Louisianian at Large
The Tunica-Biloxi Tribe of Louisiana is preparing to cast a long shadow into its future. Opening in 2009 is a Cultural and Educational Resources Center that promises not only to house the tribe’s hard- fought-for recovered treasures but also provide educational opportunities for the general public as well upcoming generations of tribal members.
The 40,000-square-foot center will accommodate:
- a museum from which art exhibits will be designed and nationally toured
- a library for researching tribal history
- an auditorium for presentations of various lecture series
- meeting rooms, classrooms and a distance-learning center.
For more than two centuries, Tunica and Biloxi Indians have lived near Marksville. It was in 1974 that the Tunica-Biloxi tribe began legal action to regain possession of grave goods taken from the burial grounds of a long-gone village of Tunica Indians located on Trudeau Plantation, near the Louisiana State Penitentiary in Angola.
According to court records, a former Angola corrections officer, Leonard Charrier, who described himself as an amateur archeologist, dug up the artifacts during a three-year period beginning in 1968. Excavated were approximately 150 burial sites. Charrier later leased the artifacts to the Peabody Museum of Harvard University.
In order to sell the artifacts, Charrier first needed clean titles to the objects. He filed suit, claiming ownership under the Louisiana law of abandoned property.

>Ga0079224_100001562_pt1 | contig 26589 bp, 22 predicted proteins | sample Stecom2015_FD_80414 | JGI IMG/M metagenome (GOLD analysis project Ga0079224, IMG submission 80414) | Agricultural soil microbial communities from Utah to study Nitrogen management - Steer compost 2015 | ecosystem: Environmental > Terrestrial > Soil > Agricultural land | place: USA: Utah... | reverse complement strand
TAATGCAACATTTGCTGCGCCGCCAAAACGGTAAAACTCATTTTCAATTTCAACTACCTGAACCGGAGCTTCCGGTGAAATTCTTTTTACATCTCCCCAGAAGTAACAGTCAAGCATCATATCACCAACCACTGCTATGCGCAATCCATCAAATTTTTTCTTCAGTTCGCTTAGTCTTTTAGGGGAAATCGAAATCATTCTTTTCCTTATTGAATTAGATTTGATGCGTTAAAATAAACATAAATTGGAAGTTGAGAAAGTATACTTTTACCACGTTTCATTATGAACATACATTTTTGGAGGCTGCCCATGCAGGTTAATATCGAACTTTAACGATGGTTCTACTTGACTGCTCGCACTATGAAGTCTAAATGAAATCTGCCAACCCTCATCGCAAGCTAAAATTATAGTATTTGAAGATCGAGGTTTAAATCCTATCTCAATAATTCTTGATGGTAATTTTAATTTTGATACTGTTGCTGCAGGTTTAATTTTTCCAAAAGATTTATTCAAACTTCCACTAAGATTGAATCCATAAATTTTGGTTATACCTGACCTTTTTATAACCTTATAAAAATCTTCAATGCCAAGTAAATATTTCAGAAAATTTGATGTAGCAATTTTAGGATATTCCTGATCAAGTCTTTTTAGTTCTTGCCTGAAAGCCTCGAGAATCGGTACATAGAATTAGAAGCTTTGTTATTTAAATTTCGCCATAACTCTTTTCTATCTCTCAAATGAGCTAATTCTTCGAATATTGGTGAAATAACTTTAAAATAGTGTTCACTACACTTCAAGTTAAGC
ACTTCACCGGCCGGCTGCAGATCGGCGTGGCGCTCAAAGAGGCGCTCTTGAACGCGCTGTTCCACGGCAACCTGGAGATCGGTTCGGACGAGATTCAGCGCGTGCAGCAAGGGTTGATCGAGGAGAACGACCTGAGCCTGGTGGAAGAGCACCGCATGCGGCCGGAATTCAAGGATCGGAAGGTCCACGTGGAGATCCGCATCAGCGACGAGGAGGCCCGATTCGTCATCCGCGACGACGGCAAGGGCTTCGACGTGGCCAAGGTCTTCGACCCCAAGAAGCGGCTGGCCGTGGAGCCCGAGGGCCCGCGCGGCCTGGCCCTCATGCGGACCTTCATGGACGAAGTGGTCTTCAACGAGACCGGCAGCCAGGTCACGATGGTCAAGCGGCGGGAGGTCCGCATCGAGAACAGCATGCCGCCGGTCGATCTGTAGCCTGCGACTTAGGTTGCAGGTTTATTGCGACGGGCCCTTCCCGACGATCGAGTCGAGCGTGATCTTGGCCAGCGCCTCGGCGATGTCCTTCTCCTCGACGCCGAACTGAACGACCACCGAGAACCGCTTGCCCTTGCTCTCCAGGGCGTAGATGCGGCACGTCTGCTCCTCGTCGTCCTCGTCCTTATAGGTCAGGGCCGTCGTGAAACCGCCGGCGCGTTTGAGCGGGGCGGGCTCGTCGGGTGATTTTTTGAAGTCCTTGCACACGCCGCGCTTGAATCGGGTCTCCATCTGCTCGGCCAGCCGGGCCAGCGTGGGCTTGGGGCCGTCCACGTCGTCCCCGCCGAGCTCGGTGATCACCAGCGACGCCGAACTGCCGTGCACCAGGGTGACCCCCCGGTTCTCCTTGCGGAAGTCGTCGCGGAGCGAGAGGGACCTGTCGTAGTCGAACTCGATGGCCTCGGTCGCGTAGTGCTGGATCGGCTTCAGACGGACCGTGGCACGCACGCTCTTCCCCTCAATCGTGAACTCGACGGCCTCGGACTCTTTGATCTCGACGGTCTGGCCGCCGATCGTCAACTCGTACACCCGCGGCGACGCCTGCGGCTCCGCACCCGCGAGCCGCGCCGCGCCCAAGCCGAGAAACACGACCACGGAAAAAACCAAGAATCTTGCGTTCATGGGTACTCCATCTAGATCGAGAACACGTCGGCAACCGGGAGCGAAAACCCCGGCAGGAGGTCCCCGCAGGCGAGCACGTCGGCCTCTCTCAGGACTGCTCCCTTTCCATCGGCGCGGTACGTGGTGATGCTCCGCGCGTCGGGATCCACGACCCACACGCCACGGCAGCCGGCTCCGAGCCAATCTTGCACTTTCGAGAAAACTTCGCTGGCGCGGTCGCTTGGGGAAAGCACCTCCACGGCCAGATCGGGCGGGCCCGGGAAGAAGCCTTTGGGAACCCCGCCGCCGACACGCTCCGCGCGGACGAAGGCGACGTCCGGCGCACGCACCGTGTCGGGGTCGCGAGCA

The state, after learning of the existence of the cache, intervened by locating the heirs of Trudeau Plantation, who in 1978 sold the property and all titles to the artifacts to the state.
The Peabody Museum then gave the artifacts to the state, which kept them at the Cabildo in New Orleans.
Meanwhile, the Tunica-Biloxi tribe, aware of the title dispute, renewed its petition with the Bureau of Indian Affairs of the Department of the Interior for legal recognition as an American Indian Tribe. The tribe needed the standing to claim ownership of the artifacts.
The Tunica-Biloxi tribe had been seeking federal recognition since the 1930s.
In 1981 the U.S. Congress formally declared the Tunica-Biloxi reservation to be a sovereign nation, opening the door for the tribe to claim the treasures, this time in federal court.
That case later provided the groundwork for the enactment of the Native American Graves Protection and Repatriation Act, which requires all artifacts held by museums and state and federal agencies, if identifiable to a tribe, be returned to that tribe.
In the end, the Tunica-Biloxi people received more than 2 tons of artifacts unearthed from Trudeau Plantation, the world’s largest collection from the Mississippi Valley’s Colonial Period.
It will be those artifacts people will see when visiting the new Cultural and Educational Resources Center and those artifacts on which aspiring conservators will work through internship programs sponsored by the Tunica-Biloxi tribe, Barbry said.
According to the 2000 Census, the Tunica-Biloxi reservation has a land area of 416 acres and a resident population of 89 people. Along with raising cattle, the Tunica-Biloxi Tribe owns and operates Paragon Casino Resort, Louisiana’s first land-based casino. That casino now employs 1,780 people and is a major player in community development and support.
Construction and initial operation of the Cultural and Educational Resources Center will cost $13 million, funded through a U.S. Department of Agriculture loan and two Louisiana Community Development Block Grants, Barbry says. “But this is only the beginning,” he adds.
The intent is to host college-level courses in partnership with Louisiana universities so tribal members, casino and resort workers and area residents all have access to higher educational pursuits, Barbry says.